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Extra Time for Tribes to Get Energy Project Assistance

Tribes will get a couple of extra weeks to apply for technical assistance from the U.S. Department of Energy on their energy projects.

Tribes will get a couple of extra weeks to apply for technical assistance from the U.S. Department of Energy on their energy projects. How this will benefit up to five tribes is by giving their existing late-stage energy projects the assistance designed to help them get over the finish line.

DOE is extending the application deadline for the third round of Strategic Technical Assistance Response Team (START) renewable energy project development assistance by three weeks, from May 1 to May 22. Up to five projects will be selected by late June. TA will be provided from July 2015 through August 2016 to the winners.

Since its launch in December 2011, DOE noted, the START program “has helped 21 tribal communities advance their clean energy technology and infrastructure projects — from solar and wind to biofuels and energy efficiency.”

One Indian country project that has benefitted from START is the one started by the Southern Ute. Southern Ute Alternative Energy, LLC received START assistance in 2013 to help advance the development of its $3 million, 1-megawatt solar photovoltaic project, DOE said.

“The program is very flexible, providing expertise in different areas as project needs change, including the site location,” said James Jensen, project manager for the Ute effort.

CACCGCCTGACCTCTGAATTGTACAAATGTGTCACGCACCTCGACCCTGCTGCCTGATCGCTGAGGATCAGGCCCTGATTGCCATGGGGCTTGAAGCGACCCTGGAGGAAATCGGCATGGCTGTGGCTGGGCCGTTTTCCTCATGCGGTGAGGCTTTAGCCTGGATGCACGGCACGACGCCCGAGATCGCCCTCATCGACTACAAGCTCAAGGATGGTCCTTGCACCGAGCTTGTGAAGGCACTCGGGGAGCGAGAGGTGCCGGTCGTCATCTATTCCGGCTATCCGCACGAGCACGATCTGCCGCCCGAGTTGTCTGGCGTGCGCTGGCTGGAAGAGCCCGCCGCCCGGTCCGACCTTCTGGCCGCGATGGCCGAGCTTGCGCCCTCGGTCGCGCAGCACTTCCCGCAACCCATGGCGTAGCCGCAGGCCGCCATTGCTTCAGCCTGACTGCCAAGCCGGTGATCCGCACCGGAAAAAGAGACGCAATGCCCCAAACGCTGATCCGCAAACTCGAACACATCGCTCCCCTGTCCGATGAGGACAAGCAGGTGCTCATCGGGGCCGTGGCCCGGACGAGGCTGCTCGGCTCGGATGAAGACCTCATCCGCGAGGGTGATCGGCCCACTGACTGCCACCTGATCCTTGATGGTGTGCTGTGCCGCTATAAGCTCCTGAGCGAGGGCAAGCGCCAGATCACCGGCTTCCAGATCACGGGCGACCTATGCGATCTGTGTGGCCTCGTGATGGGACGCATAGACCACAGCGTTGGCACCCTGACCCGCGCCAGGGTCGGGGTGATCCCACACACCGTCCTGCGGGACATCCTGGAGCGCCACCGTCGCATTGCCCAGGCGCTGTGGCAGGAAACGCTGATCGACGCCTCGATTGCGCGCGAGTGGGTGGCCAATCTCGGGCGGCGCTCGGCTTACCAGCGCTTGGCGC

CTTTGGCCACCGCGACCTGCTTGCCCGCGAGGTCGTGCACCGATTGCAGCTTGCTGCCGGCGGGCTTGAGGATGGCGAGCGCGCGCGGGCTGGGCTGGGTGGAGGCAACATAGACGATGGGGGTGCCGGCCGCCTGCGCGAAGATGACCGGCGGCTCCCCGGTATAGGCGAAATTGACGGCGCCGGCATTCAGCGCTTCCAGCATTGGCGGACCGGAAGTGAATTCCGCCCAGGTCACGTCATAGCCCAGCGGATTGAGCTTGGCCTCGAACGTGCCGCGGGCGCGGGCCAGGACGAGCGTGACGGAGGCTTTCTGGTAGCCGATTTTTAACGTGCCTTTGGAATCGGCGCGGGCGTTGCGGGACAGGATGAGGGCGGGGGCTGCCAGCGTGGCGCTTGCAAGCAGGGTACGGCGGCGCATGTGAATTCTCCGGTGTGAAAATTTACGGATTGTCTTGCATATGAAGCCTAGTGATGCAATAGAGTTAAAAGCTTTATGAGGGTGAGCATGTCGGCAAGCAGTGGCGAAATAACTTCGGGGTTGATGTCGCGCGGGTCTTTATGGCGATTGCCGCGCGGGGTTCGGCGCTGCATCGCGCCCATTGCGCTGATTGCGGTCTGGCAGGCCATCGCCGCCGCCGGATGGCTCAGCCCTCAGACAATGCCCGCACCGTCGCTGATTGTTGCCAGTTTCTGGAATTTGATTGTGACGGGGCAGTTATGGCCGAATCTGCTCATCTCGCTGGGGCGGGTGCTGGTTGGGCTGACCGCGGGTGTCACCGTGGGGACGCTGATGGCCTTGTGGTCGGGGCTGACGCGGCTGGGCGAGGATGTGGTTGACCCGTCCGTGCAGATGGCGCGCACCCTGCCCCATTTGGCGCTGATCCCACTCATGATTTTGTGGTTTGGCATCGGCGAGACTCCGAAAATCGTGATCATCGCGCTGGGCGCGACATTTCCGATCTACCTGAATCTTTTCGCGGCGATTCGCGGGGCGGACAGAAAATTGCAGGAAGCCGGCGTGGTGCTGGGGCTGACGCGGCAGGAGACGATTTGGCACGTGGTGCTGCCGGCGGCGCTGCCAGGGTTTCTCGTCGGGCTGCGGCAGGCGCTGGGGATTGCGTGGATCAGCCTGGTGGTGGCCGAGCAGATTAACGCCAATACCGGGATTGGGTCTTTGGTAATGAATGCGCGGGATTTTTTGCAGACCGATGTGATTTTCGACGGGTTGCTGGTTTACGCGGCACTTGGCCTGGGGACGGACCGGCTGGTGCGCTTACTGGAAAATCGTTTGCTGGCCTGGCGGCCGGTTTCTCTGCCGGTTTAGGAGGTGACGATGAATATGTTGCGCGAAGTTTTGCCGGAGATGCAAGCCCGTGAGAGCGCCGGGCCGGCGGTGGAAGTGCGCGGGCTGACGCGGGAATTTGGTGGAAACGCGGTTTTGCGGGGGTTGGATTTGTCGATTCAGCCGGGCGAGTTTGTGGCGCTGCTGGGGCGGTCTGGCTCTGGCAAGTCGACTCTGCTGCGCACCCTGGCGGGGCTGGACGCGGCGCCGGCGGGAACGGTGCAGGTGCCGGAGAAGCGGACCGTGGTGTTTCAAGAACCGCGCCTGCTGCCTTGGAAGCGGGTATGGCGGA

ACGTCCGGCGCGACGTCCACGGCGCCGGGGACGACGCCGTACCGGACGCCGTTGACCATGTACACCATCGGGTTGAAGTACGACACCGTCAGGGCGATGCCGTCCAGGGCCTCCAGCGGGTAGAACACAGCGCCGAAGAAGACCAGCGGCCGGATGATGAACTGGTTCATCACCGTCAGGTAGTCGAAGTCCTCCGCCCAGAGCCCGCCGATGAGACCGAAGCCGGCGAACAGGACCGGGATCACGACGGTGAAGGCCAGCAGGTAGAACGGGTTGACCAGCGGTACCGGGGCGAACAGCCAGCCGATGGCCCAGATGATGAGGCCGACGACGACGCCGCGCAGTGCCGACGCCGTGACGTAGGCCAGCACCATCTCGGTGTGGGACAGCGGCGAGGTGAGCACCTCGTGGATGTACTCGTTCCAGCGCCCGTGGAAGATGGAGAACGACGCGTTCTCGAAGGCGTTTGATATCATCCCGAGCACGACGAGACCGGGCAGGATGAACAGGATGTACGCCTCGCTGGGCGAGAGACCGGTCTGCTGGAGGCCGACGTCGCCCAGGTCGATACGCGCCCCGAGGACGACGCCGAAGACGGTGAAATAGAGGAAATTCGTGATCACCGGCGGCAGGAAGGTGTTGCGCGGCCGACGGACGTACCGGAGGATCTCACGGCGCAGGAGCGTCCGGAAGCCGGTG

Through START, DOE’s Office of Indian Energy and DOE’s National Laboratory experts provide technical assistance for tribal clean energy development by supporting community- and commercial-scale renewable energy projects across the country.

Eligible applicants include Indian Tribes, Alaska Native regional corporations, and formally organized tribal energy resource development organizations, said DOE.

Applicants designated as White House Climate Action Champions will be given preferential consideration. Sarai Geary (Muscogee Creek Nation) is program manager in the Office of Indian Energy Policy and Programs. She recently wrote about a successful Climate Action Champion, the Blue Lake Rancheria Tribe of California.

“To date, the tribe has reduced energy consumption by 35 percent, completed dozens of energy efficiency upgrades, and is recycling more than 70 tons of waste per year,” wrote Geary.

“The tribe, which began its strategic climate action plan in 2008, has invested considerable time and money into energy conservation and renewable energy projects—distinguishing them from others. Current climate action projects include a renewable strategy of transportation, residential, and municipal renewable energy projects. These projects will further reduce energy consumption and carbon emissions, making the Rancheria a leader in the region,” she wrote.

Here are some of the tips DOE has given that tribes can look at to help their chances of getting this technical assistance.

“Successful applicants will most likely have demonstrated that their renewable energy project is aligned with overarching tribal strategic energy goals; provided evidence of transferable, durable site control; completed preliminary resource assessment or feasibility studies; identified a likely purchaser for the power generated from the project for commercial-scale projects; selected or evaluated a commercially available renewable energy technology; and established a clearly defined need for expert assistance in moving the project forward toward completion,” DOE wrote.